Christoffel symbols for Schwarzschild metric

Reference: Moore, Thomas A., A General Relativity Workbook, University Science Books (2013) – Chapter 17; Box 17.6, Problem P17.2.

We’ve seen that the Christoffel symbols in terms of the metric are given by

\displaystyle  \Gamma_{\;ij}^{m}=\frac{1}{2}g^{ml}\left(\partial_{j}g_{il}+\partial_{i}g_{lj}-\partial_{l}g_{ji}\right) \ \ \ \ \ (1)

This expression can be cumbersome to work with, since it involves calculating the inverse metric tensor {g^{ml}} and doing a lot of sums to find each Christoffel symbol. Often an easier way is to exploit the relation between the Christoffel symbols and the geodesic equation.

The geodesic equation is (where a dot above a symbol means the derivative with respect to {\tau}):

\displaystyle  g_{aj}\ddot{x}^{j}+\left(\partial_{i}g_{aj}-\frac{1}{2}\partial_{a}g_{ij}\right)\dot{x}^{j}\dot{x}^{i}=0 \ \ \ \ \ (2)

The following equation is formally equivalent to this:

\displaystyle  \ddot{x}^{m}+\Gamma_{\;ij}^{m}\dot{x}^{j}\dot{x}^{i}=0 \ \ \ \ \ (3)

The method for calculating the Christoffel symbols is to work out the terms in 2, divide through by {g_{aj}} and then compare the result term by term with 3. By doing this we are able to read off the {\Gamma_{\;ij}^{m}} as the coefficients of {\dot{x}^{j}\dot{x}^{i}} in 2.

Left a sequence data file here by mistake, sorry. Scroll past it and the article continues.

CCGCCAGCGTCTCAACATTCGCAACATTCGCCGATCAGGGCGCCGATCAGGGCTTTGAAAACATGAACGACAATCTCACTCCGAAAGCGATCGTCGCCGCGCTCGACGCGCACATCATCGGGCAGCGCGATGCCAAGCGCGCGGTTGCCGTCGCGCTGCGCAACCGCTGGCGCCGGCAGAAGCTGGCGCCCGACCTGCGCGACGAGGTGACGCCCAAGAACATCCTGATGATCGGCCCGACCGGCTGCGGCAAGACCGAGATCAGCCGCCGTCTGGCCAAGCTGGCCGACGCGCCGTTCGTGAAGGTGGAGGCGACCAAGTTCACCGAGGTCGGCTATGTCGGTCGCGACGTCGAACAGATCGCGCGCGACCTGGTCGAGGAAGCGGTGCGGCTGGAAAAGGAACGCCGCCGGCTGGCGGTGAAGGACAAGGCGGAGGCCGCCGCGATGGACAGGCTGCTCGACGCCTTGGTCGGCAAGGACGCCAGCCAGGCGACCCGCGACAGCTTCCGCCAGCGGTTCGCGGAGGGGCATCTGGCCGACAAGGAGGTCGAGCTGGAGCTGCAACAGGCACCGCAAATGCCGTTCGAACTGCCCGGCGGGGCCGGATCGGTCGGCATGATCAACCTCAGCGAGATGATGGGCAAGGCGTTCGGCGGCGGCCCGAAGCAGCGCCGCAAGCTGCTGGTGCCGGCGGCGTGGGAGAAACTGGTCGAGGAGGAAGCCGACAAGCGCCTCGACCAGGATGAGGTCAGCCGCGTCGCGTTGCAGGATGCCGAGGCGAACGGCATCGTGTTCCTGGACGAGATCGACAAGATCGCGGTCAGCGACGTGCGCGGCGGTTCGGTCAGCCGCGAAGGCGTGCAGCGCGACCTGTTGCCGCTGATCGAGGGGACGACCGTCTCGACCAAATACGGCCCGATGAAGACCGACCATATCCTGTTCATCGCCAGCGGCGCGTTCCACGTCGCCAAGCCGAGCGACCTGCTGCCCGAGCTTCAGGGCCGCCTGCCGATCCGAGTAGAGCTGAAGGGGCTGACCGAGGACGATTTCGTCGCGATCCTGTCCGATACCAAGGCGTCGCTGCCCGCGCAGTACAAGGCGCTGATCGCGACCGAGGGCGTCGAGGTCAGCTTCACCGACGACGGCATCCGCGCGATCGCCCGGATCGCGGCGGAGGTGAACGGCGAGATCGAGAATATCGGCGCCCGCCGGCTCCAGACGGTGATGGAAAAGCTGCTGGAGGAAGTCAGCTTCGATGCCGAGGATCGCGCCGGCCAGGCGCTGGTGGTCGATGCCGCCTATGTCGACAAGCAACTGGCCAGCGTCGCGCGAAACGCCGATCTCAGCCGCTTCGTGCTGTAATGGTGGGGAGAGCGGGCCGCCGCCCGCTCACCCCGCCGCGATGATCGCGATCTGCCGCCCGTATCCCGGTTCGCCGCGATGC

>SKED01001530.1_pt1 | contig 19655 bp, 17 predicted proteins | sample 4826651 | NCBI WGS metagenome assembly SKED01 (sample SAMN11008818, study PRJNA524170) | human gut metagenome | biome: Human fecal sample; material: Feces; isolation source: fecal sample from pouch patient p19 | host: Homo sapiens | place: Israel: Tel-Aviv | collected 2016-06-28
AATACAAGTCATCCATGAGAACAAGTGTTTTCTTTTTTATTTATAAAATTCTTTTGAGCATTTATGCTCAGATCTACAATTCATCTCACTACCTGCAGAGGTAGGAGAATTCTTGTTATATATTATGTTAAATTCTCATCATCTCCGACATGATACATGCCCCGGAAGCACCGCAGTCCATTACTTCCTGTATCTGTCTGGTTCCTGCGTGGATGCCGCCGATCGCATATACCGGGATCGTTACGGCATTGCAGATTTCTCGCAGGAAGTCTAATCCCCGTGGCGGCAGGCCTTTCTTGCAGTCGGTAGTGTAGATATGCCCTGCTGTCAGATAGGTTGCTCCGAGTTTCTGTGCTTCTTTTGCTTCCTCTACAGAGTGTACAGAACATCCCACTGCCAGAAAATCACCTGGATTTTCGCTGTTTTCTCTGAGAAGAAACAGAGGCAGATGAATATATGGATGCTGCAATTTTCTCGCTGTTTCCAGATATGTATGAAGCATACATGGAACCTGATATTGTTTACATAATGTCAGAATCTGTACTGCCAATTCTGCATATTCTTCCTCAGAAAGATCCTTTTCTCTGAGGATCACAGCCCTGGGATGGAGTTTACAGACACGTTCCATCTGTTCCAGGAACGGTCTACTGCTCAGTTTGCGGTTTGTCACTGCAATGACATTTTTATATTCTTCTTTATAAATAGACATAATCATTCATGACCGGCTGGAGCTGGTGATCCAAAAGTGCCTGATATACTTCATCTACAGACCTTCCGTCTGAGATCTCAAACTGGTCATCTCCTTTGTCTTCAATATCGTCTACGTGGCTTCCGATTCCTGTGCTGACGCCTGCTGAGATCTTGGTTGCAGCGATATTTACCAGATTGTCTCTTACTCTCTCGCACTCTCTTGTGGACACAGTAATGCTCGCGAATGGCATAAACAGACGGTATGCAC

Example We can use this technique to work out the {\Gamma_{\;ij}^{m}} for the Schwarzschild (S) metric, which is

\displaystyle  ds^{2}=-\left(1-\frac{2GM}{r}\right)dt^{2}+\left(1-\frac{2GM}{r}\right)^{-1}dr^{2}+r^{2}d\theta^{2}+r^{2}\sin^{2}\theta d\phi^{2} \ \ \ \ \ (4)

First, take {a=\phi} in 2. Since the S metric doesn’t depend on {\phi} {\partial_{\phi}g_{ij}=0} for all elements. Further, since the S metric is diagonal, {g_{\phi j}} is restricted to {g_{\phi\phi}}, so the equation becomes

\displaystyle  g_{\phi\phi}\ddot{\phi}+\partial_{i}g_{\phi\phi}\dot{\phi}\dot{x}^{i}=0 \ \ \ \ \ (5)

Since {g_{\phi\phi}=r^{2}\sin^{2}\theta} there are 2 non-zero derivatives, so this equation expands to

\displaystyle   r^{2}\sin^{2}\theta\ddot{\phi}+2r\sin^{2}\theta\dot{\phi}\dot{r}+2r^{2}\sin\theta\cos\theta\dot{\phi}\dot{\theta} \displaystyle  = \displaystyle  0\ \ \ \ \ (6)
\displaystyle  \ddot{\phi}+\frac{2}{r}\dot{\phi}\dot{r}+2\cot\theta\dot{\phi}\dot{\theta} \displaystyle  = \displaystyle  0 \ \ \ \ \ (7)

By comparing this with 3 we can read off the symbols:

\displaystyle   \Gamma_{\;r\phi}^{\phi}+\Gamma_{\;\phi r}^{\phi} \displaystyle  = \displaystyle  \frac{2}{r}\ \ \ \ \ (8)
\displaystyle  \Gamma_{\;r\phi}^{\phi}=\Gamma_{\;\phi r}^{\phi} \displaystyle  = \displaystyle  \frac{1}{r}\ \ \ \ \ (9)
\displaystyle  \Gamma_{\;\theta\phi}^{\phi}+\Gamma_{\;\phi\theta}^{\phi} \displaystyle  = \displaystyle  2\cot\theta\ \ \ \ \ (10)
\displaystyle  \Gamma_{\;\theta\phi}^{\phi}=\Gamma_{\;\phi\theta}^{\phi} \displaystyle  = \displaystyle  \cot\theta \ \ \ \ \ (11)

Here, we’ve used the symmetry of the Christoffel symbols. Because no other terms appear in the equation, all the other {\Gamma_{\;ij}^{\phi}} are zero, so the complete set is, where the rows are labelled {t}, {r}, {\theta} and {\phi} from top to bottom, and the columns the same order from left to right: